Hyperventilation was only one of 14 abnormalities of breathing rhythm found in subjects with classic Rett syndrome. Hyperventilation, deep breathing, rapid shallow breathing, and tachypnoea together constituted an “energetic breathing” component forming up to 25% of the total alert and conscious breathing time in the younger age group.23 24

The predominant rhythm in the youngest age group was protracted inspiration (including apneusis) while in older women prolonged breath holds were frequently terminated by Valsalva’s manoeuvres.23

In every Rett case, cardiac vagal tone was very low, close to the neonatal level. This, associated with equally low baroreflex sensitivity, led to unrestrained sympathetic effects on blood pressure and heart rate which swung between extremes during the breathing dysrhythmia.22 24

Epileptogenic activity when present did not correlate with the hyperventilation.

Rett disorder clearly leads to difficulty in terminating inspiration.23 24 This suggests dysfunction of the modulatory serotoninergic neurones in the brain stem as discussed above. It is consistent with the increased density of serotonin receptors in the brain stem,17 possibly an attempt to compensate for a subnormal function. Successful treatment with buspirone in a girl with severe apneustic dysrhythmia caused by Rett disorder has strengthened this hypothesis.25

Neurological basis of hyperventilation

Both the pathological hyperventilation in Rett syndrome and the voluntary hyperventilation in control girls were associated with agitation and autonomic stimulation. In both Rett syndrome and control cases, during the initiation of hyperventilation, cold extremities and increase in blood pressure and heart rate indicated activation of the sympathetic vasoconstrictors and cardioaccelerators which are situated in the rostral part of ventrolateral medulla.22 At the same time there was parasympathetic activation in the caudal part of the ventrolateral medulla, shown by an increase in cardiac vagal tone, which rose to check and control the increase in both heart rate and blood pressure.22 In controls the rise in cardiac vagal tone was adequate, achieving smooth regulation of heart rate and blood pressure, whereas such parasympathetic damping effect was lacking in Rett syndrome leading to excessive swings of blood pressure and heart rate during hyperventilation.22 The autonomic responses to hyperventilation suggest that both rostral and caudal ventrolateral medulla are simultaneously activated during the initiation process; this is true for controls as well as for Rett syndrome cases.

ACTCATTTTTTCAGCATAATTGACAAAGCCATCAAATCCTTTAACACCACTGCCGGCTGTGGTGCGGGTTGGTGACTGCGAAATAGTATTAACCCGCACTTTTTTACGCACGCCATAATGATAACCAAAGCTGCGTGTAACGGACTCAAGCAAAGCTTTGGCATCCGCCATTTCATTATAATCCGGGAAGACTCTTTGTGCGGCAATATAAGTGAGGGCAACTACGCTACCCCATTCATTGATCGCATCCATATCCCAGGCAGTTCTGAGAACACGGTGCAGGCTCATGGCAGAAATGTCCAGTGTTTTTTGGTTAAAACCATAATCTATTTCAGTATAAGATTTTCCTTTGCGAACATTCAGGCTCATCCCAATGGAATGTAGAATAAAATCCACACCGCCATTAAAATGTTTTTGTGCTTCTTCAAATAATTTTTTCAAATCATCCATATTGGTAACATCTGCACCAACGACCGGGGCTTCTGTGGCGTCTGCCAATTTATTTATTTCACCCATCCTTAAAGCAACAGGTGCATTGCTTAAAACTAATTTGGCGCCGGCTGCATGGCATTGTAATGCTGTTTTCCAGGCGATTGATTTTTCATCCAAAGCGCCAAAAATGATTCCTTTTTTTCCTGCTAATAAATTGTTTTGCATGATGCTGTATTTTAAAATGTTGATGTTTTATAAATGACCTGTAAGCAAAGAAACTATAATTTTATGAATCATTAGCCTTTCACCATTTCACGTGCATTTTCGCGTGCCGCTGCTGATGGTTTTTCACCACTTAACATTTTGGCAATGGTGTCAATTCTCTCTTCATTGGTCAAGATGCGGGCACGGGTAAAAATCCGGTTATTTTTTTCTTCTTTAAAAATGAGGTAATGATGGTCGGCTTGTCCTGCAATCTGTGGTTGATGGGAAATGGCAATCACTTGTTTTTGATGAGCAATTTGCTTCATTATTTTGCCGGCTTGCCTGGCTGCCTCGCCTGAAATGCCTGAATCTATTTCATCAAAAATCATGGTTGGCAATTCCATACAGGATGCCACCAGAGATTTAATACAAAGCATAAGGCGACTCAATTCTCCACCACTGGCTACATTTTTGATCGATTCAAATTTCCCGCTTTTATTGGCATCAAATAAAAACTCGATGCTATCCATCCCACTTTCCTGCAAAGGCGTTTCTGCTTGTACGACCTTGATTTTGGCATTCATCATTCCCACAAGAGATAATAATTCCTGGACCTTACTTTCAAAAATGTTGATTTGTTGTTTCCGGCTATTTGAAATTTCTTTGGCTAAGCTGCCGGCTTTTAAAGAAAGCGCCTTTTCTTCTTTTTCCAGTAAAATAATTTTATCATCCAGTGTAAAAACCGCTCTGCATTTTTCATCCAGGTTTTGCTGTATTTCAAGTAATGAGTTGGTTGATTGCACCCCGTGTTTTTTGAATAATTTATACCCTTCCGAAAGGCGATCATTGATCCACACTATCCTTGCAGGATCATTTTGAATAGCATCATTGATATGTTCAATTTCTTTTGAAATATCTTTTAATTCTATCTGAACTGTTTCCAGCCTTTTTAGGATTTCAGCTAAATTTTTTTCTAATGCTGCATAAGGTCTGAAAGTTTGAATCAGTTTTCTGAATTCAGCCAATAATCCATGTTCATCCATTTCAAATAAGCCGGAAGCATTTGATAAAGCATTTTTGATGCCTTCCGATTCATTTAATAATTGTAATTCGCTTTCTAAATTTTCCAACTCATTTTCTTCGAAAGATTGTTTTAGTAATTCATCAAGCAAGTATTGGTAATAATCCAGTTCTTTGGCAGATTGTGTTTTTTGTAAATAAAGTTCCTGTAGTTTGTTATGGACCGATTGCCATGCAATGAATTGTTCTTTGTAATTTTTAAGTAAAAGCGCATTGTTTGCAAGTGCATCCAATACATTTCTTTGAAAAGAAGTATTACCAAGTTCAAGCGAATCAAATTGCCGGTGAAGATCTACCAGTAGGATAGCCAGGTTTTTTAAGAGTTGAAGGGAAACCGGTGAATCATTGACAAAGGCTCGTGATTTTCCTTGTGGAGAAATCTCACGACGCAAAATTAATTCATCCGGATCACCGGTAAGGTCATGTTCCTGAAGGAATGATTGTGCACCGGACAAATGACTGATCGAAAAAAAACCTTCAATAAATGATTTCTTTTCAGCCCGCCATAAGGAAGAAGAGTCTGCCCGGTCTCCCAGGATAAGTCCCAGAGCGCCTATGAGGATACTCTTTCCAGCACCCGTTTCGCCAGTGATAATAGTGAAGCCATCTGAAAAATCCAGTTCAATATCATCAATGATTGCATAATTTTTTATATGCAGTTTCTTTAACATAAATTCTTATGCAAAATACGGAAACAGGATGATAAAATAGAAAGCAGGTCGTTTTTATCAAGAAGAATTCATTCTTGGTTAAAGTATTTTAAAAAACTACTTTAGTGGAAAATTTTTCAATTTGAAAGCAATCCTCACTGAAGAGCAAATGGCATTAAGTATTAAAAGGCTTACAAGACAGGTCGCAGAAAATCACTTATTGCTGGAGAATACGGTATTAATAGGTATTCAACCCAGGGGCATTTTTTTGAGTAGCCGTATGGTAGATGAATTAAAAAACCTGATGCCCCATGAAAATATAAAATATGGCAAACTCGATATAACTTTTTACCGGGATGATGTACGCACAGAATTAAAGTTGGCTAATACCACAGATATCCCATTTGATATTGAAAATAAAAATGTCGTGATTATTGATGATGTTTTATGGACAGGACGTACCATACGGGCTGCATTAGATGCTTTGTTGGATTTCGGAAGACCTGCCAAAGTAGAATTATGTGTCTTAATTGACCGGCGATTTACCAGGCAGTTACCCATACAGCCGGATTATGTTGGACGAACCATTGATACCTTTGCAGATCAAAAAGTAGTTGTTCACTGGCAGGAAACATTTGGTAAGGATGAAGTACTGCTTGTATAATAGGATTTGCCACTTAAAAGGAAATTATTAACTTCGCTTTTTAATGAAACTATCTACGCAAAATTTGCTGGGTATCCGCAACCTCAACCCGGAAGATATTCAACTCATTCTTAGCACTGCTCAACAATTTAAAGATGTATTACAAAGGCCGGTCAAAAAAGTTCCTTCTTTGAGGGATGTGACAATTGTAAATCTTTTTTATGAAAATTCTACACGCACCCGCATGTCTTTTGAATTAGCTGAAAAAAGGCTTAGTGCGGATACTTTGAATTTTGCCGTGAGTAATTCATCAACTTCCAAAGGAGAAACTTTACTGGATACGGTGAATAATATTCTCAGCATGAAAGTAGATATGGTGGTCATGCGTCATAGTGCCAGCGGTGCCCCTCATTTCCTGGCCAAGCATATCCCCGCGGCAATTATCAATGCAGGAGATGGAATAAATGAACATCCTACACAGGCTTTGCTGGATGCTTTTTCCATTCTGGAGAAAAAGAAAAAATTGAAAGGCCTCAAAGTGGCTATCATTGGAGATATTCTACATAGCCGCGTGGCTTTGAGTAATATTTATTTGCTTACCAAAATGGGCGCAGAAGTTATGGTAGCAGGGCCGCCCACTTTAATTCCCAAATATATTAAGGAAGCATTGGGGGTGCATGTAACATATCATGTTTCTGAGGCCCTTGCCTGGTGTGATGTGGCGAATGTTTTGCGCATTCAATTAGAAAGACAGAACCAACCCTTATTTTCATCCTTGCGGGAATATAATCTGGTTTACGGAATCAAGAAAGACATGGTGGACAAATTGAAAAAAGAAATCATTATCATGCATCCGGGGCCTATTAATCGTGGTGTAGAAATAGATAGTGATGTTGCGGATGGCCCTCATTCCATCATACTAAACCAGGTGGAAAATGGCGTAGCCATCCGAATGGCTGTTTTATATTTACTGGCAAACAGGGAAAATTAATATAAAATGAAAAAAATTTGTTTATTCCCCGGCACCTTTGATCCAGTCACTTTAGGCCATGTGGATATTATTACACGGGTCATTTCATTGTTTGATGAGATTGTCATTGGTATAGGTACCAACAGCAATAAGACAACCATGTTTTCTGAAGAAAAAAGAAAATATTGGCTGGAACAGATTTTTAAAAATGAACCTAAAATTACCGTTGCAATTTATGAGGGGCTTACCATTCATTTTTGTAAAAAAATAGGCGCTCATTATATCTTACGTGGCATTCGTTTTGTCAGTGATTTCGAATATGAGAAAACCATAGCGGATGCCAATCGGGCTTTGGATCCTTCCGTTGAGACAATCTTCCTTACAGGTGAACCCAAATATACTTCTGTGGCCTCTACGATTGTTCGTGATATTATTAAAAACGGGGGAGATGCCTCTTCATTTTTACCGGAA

It is not certain whether this medullary activation is achieved by excitation of neurones or by disinhibition (withdrawal of a tonic inhibition). Second and third order respiratory neurones, including those suspected to be rhythm generators, are arranged in a rostrocaudal chain in the ventrolateral medulla intermixed with the autonomic neurones.26 Simultaneous and continuous monitoring of breathing movement and autonomic tone has enabled us to observe an increase of autonomic activity synchronous with the increase in breathing rate and amplitude during both voluntary (control) and pathological (Rett) hyperventilation.22 Therefore, we can now state that there is a generalised activation of the ventrolateral medulla during hyperventilation, although the origin of this activation is beyond the scope of our studies.

Insight into hyperventilation gained from Rett syndrome studies

The unstable respiratory rhythm in Rett syndrome associated with a very low cardiac vagal tone at neonatal level is suggestive of an immature brain stem, capable of generating some normal rhythm but unable to sustain it for long. The hyperventilation seen in Rett syndrome may be caused by lack of inhibitory control of respiration, in which serotoninergic function is evidently subnormal. Viewed from the aspect of autonomic control, the immaturity is a probable cause of sympatho-parasympathetic disproportion, as well as of the dysfunction of the respiratory neurones, particularly rhythmogenesis. In the course of mammalian development, it appears that the excitatory system, represented by the sympathetic, is more robust than the more sophisticated, later developing, inhibitory system represented by some parasympathetic functions like that of cardiac vagal tone. This has been demonstrated recently in rodents through observations of respiratory control.27 There is reason to suspect that both the agitation and the hyperventilation are caused by subnormal integrative inhibition which is the manifestation of immaturity in the Rett brain stem. The lack of inhibition might also be responsible for the lowered seizure threshold in Rett syndrome. Brain stem neurotransmitters including serotonin play a major part in the early growth of the neocortex.28 A brain stem defect might be expected to lead to faulty interconnectivity of the higher centres in addition to later autonomic incompetence. It is probable that brain stem immaturity with subnormal serotoninergic function plays a role in other early developmental disorders, especially those associated with hyperventilation and other breathing dysrhythmias. This aspect of developmental disorder deserves closer consideration than it has yet received.

The improved physiological methods used in this investigation are now available for non-invasive and objective assessment of brain stem function. They will contribute to improving measures of breathing dysrhythmia and have the advantage of being well tolerated by profoundly disabled subjects. This methodology can be of value for investigating both developmental and acquired disorders of the brain stem. A combination of physiological measures, imaging, and morphological methods should now bring a more objective approach to the disorders of mood and the mind.

References